Friday

May 27, 2016
Posted by **bob** on Thursday, November 15, 2012 at 10:28am.

- math -
**Anonymous**, Saturday, November 24, 2012 at 9:10am20

- math -
**Anonymous**, Tuesday, January 1, 2013 at 5:49pm1/10000000000000000000000

- math -
**random bored person**, Tuesday, July 30, 2013 at 7:05pmy'all are soooooooooooooooooooooooooooooo stupid. Anonymous is right

- math -
**anounymos**, Sunday, November 17, 2013 at 7:08pmiT IS 20

- math -
**Trueshot**, Thursday, January 2, 2014 at 7:57pmActually, it isn't. It's a fraction answer. :)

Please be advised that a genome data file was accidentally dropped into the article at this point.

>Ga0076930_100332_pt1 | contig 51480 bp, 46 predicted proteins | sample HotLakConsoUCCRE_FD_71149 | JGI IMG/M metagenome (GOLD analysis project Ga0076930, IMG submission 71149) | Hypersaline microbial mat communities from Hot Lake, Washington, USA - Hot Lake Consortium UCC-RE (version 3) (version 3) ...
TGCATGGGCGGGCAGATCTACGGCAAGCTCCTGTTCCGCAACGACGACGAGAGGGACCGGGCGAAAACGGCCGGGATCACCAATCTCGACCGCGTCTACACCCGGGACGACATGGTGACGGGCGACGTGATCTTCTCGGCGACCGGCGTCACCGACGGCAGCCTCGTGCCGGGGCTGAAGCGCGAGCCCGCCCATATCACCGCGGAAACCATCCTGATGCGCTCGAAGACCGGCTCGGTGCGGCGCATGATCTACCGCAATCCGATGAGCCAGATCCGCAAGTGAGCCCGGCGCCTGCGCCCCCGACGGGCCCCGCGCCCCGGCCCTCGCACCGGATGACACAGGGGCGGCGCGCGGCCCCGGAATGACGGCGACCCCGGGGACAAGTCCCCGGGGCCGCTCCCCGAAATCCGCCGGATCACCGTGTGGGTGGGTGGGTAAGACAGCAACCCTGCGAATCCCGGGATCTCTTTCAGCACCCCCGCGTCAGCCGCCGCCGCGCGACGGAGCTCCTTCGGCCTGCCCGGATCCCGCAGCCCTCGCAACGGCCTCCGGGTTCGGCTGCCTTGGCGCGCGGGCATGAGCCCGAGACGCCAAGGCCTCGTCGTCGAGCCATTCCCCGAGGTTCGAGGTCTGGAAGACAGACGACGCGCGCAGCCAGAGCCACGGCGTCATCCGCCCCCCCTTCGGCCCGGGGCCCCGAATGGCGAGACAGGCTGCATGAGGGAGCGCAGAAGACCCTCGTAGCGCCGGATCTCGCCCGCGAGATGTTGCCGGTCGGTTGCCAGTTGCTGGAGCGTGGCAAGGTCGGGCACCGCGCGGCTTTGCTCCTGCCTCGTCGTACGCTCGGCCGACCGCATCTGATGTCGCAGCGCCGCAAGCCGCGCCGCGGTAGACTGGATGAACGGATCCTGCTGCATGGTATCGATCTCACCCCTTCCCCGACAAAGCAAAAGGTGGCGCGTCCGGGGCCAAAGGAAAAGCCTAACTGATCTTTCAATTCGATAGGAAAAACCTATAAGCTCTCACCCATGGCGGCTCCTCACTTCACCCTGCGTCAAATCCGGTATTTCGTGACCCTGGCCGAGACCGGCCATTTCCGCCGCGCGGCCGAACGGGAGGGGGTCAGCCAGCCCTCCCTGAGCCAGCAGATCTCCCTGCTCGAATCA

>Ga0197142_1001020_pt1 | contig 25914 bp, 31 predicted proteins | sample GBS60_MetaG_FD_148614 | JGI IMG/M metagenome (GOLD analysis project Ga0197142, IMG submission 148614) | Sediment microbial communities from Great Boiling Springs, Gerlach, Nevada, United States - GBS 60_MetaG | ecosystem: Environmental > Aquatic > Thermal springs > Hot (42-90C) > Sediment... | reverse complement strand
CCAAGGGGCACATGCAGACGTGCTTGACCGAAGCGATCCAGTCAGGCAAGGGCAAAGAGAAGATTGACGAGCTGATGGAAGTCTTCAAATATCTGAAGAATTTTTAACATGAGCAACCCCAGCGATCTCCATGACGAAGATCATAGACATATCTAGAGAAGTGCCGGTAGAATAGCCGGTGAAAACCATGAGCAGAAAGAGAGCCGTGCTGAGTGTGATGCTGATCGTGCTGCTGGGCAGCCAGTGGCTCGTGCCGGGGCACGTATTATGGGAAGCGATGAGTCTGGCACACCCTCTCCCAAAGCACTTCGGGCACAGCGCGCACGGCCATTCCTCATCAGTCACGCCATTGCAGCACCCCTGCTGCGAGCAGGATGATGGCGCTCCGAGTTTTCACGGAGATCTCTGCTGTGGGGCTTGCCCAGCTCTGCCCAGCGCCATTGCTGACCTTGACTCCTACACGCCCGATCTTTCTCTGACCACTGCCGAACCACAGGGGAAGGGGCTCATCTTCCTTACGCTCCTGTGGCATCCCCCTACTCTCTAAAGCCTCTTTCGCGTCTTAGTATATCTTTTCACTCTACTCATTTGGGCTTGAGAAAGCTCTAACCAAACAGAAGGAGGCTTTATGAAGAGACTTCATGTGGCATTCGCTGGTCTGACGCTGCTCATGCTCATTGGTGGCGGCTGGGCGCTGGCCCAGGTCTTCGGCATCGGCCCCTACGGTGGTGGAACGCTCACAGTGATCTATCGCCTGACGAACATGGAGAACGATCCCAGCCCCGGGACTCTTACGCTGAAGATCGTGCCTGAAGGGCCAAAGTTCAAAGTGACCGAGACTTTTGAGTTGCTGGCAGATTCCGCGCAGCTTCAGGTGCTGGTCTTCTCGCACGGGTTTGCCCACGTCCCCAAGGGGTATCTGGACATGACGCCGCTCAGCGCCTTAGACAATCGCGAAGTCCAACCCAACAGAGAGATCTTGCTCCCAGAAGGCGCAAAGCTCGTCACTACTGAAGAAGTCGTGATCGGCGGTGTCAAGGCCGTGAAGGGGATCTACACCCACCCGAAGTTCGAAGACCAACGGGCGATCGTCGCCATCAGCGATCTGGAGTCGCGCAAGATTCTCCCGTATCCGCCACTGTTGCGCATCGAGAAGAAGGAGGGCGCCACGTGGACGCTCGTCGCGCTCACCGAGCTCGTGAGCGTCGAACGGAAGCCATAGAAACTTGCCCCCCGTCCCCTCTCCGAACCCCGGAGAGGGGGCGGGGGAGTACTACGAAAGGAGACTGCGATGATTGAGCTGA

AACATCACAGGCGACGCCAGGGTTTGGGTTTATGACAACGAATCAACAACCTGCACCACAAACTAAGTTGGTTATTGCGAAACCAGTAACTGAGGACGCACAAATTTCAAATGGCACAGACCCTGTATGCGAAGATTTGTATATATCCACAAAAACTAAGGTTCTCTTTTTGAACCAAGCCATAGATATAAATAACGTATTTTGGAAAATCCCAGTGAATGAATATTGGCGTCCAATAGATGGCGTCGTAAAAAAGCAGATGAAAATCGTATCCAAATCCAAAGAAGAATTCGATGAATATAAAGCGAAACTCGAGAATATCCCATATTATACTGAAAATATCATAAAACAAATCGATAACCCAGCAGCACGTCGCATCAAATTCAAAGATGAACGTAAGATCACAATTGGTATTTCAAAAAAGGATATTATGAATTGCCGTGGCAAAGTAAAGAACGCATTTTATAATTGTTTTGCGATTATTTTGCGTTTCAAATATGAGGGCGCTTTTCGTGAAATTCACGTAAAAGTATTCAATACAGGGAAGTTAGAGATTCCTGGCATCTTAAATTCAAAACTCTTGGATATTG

- math -
**Anonymous**, Friday, April 25, 2014 at 4:34pmI think it's 19/240

- math -
**Anonymous**, Sunday, July 27, 2014 at 1:21pmits 19/240

- math -
**merp**, Tuesday, November 17, 2015 at 7:17pmFirst, we compute the total number of possible times that can show. There are 12 possible hours, and 60 possible minutes, so the total number of possible times is 12*60 = 720.

Now we compute the number of palindromes. There are 6 palindromes per hour for the nine hours 1 through 9 (1:01, 1:11, 1:21, 1:31, 1:41, 1:51 for example). There is one palindrome per hour from 10 through 12, namely 10:01, 11:11, and 12:21. Hence, the number of palindromes is 6*9 + 3 = 57.

Therefore, the probability that the time is a palindrome is 57/720 = 19/240